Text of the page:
We all know you should maximize empathy between your audience and your hero, even if its an anti-hero…but what exactly are we empathizing with? One of many things that Russell wisely cut out in his rewrite are scenes where Mel has the brilliant idea to tap into anti-Arab sentiment:

Not only are these types of scenes way too on-the-nose, they put the audience in a rotten position, because they attempt to lead us by the nose until we to come to the same racist logic that the character does.

Let’s go back to Dallas Buyers Club and another benefit of its many leaps forward: What if we we had seen a moment where McConaughey was stumped: “Hmm, I can’t sell these AIDS drugs through my normal channels, hey wait just a second, I just overheard my buddy say that gay guys do a lot of drugs in their clubs…wow, flash of genius: maybe I should start hanging out there and dealing!”

Instead, Dallas Buyers Club and the final version of American Hustle just cut out those scenes, jumping ahead to show McConaughey in those clubs (which makes us roll our eyes at his bigotry and audacity) and showing Bale with his fake arab (ditto).

In both of these movies, we empathize with the characters’ motivation and goals, but we never identify with their bigoted and short-sighted logic. Just skip over the “I have an idea” scenes.  Jump ahead and let us figure out the hero’s next scene in action, then let us decide what we think of it.  This makes the plot and the theme more interesting, because in both cases it’s not leading us by the nose into one predetermined path.

Monday, February 24, 2014

Storyteller's Rulebook #203: Everybody Can’t Have the Same Metaphor Family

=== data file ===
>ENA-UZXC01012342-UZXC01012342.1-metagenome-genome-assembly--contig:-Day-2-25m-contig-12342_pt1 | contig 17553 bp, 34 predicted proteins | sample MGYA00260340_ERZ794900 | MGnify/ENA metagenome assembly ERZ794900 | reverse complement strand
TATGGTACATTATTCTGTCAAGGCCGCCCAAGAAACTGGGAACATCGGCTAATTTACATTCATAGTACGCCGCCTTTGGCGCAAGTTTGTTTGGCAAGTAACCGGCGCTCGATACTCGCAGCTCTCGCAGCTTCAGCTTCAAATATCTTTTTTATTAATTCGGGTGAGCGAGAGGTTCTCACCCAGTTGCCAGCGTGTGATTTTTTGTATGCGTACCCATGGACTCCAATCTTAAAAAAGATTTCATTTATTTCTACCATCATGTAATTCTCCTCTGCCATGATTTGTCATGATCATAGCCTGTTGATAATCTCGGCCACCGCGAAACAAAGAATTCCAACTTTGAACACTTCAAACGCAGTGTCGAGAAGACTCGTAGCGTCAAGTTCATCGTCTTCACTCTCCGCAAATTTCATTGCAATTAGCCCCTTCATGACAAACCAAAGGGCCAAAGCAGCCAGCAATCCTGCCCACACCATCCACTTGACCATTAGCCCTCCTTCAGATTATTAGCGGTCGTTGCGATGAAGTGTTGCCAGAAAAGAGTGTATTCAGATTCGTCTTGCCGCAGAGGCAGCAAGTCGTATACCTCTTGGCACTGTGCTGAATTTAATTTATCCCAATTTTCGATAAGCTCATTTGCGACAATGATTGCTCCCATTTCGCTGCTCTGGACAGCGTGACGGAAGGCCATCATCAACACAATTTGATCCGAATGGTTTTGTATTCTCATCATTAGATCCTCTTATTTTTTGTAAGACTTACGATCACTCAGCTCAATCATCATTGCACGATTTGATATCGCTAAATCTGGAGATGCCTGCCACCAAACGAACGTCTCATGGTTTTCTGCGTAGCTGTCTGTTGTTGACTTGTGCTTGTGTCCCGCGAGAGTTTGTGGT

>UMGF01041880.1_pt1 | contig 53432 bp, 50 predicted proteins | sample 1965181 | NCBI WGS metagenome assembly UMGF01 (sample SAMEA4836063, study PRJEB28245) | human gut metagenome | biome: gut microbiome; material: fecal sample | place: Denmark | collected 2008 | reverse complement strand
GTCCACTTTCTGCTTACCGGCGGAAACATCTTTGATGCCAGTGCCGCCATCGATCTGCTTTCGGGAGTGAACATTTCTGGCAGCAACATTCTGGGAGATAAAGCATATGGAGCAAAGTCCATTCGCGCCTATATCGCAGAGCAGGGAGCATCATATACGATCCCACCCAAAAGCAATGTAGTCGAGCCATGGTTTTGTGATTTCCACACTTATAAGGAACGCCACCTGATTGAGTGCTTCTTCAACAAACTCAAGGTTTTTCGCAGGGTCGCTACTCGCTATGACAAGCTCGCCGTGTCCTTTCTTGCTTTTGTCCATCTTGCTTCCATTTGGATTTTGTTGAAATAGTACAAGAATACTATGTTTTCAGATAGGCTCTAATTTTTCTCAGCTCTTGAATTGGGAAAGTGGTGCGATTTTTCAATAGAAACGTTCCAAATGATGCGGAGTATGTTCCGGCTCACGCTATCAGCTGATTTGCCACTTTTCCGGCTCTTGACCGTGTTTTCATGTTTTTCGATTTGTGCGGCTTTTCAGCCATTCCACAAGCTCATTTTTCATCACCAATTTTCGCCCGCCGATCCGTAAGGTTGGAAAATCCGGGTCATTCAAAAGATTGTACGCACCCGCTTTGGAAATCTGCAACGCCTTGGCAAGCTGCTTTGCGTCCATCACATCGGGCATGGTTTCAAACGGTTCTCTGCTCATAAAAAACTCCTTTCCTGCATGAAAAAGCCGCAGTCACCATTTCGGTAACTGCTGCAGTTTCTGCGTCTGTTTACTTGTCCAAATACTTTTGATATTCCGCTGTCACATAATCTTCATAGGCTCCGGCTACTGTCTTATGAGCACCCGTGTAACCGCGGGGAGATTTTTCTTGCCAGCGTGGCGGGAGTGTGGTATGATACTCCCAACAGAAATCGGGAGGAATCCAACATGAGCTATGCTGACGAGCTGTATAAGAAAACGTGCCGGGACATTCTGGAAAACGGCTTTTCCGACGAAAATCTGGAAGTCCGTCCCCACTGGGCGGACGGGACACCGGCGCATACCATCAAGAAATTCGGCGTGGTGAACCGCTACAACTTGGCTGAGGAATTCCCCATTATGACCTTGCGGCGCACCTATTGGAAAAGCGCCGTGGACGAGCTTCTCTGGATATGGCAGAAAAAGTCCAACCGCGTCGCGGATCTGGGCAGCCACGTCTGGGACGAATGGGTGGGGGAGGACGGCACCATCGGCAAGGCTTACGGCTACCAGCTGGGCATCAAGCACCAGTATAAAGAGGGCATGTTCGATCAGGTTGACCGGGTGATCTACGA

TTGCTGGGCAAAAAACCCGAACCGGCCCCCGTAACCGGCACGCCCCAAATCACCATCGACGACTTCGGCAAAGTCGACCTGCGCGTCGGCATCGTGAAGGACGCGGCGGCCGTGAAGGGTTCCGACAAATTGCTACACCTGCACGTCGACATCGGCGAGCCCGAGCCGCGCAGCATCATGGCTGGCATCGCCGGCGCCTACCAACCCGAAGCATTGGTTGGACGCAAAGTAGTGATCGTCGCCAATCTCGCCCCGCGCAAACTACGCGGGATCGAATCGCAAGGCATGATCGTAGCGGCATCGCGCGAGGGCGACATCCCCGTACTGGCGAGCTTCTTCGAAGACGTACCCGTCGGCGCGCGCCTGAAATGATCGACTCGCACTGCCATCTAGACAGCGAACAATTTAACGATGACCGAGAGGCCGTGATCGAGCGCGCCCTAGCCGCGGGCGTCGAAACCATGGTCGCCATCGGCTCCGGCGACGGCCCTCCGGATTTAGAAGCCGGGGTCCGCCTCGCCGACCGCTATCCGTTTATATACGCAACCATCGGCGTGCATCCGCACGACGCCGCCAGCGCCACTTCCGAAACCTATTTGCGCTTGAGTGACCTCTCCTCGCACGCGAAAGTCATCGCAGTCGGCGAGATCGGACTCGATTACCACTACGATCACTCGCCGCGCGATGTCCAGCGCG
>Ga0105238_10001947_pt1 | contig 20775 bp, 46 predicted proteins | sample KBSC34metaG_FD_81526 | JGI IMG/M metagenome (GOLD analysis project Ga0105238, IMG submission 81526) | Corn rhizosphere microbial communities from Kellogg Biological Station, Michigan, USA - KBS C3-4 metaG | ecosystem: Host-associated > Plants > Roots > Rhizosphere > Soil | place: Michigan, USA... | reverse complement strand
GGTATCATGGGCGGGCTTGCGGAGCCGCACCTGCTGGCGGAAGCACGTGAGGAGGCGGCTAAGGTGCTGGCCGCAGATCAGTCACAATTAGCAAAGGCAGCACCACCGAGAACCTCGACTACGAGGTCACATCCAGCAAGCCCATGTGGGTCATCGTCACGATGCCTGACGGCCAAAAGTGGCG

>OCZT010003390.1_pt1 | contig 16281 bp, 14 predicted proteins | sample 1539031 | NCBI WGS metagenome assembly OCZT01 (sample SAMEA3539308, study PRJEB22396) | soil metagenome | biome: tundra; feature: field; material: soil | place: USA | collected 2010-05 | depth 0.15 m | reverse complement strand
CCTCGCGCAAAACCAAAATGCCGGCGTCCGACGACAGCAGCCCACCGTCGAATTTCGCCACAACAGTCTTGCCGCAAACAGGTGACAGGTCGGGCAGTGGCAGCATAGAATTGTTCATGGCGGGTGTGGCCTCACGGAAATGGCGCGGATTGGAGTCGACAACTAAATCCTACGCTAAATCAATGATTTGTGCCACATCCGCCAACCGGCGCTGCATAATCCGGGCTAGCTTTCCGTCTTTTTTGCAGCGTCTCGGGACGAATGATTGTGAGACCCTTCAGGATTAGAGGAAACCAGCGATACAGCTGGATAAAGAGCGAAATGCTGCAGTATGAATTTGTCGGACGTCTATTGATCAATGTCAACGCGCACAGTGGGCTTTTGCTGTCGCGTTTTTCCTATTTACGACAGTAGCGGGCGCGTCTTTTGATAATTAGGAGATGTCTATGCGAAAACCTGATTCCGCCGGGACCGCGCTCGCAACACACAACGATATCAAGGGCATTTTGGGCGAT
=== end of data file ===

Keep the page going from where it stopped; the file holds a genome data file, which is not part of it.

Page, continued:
I don’t want to turn this into an attack on the writer: I know full well that if you’re a professional screenwriter than your job is to write it their way, and it could well be that the screenplay floating around the internet (if you search, it shouldn’t be too hard to find) was written to the tastes the producers. And, of course, my whole point is that the flaws of this screenplay are things that script-readers sometimes perceive as strengths, so maybe he was just influenced by that. That said, I think it’s instructive to contrast this script’s testosterone-soaked flaws to the empathy-filled final product.

This project began when Eric Warren Singer pitched producers he was working with that he should write a screenplay based on ABSCAM, so he got them to pay Mel Weinberg for his life rights and spent three weeks interviewing Mel in his Florida condo about his memories of that time. The result is a classic “life rights” script:
  • Constantly trying to justify unjustifiable behavior to the audience.
  • Making every other character into a two-dimensional straw man in order to make the hero look better.
  • Making it all way too heroic. There’s a ridiculous moment at the end when Mel goes to the press to force the FBI to prosecute the politicians, as if Mel or the audience really cared about seeing the targets of this fiasco brought to justice!
  • But the biggest problem is that, because we’re getting everything from one scummy guy’s point of view, then, even more than in most bad scripts, everybody talks the same.